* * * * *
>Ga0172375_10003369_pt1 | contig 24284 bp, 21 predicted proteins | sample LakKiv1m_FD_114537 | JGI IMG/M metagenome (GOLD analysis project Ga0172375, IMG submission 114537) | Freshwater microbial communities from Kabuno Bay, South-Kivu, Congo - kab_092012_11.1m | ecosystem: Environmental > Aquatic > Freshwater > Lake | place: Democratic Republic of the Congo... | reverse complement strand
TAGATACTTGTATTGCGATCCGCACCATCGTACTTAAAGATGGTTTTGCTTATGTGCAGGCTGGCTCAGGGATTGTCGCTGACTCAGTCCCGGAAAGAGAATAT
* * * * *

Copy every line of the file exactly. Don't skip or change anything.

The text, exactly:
>Ga0172375_10003369_pt1 | contig 24284 bp, 21 predicted proteins | sample LakKiv1m_FD_114537 | JGI IMG/M metagenome (GOLD analysis project Ga0172375, IMG submission 114537) | Freshwater microbial communities from Kabuno Bay, South-Kivu, Congo - kab_092012_11.1m | ecosystem: Environmental > Aquatic > Freshwater > Lake | place: Democratic Republic of the Congo... | reverse complement strand
TAGATACTTGTATTGCGATCCGCACCATCGTACTTAAAGATGGTTTTGCTTATGTGCAGGCTGGCTCAGGGATTGTCGCTGACTCAGTCCCGGAAAGAGAATAT